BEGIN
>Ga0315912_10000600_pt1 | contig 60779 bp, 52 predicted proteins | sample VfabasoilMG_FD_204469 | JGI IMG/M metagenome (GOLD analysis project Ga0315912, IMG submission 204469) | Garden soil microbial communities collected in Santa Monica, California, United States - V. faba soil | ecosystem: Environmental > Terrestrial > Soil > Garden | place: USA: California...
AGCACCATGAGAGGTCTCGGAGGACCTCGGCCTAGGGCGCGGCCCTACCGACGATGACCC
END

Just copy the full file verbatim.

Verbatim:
>Ga0315912_10000600_pt1 | contig 60779 bp, 52 predicted proteins | sample VfabasoilMG_FD_204469 | JGI IMG/M metagenome (GOLD analysis project Ga0315912, IMG submission 204469) | Garden soil microbial communities collected in Santa Monica, California, United States - V. faba soil | ecosystem: Environmental > Terrestrial > Soil > Garden | place: USA: California...
AGCACCATGAGAGGTCTCGGAGGACCTCGGCCTAGGGCGCGGCCCTACCGACGATGACCC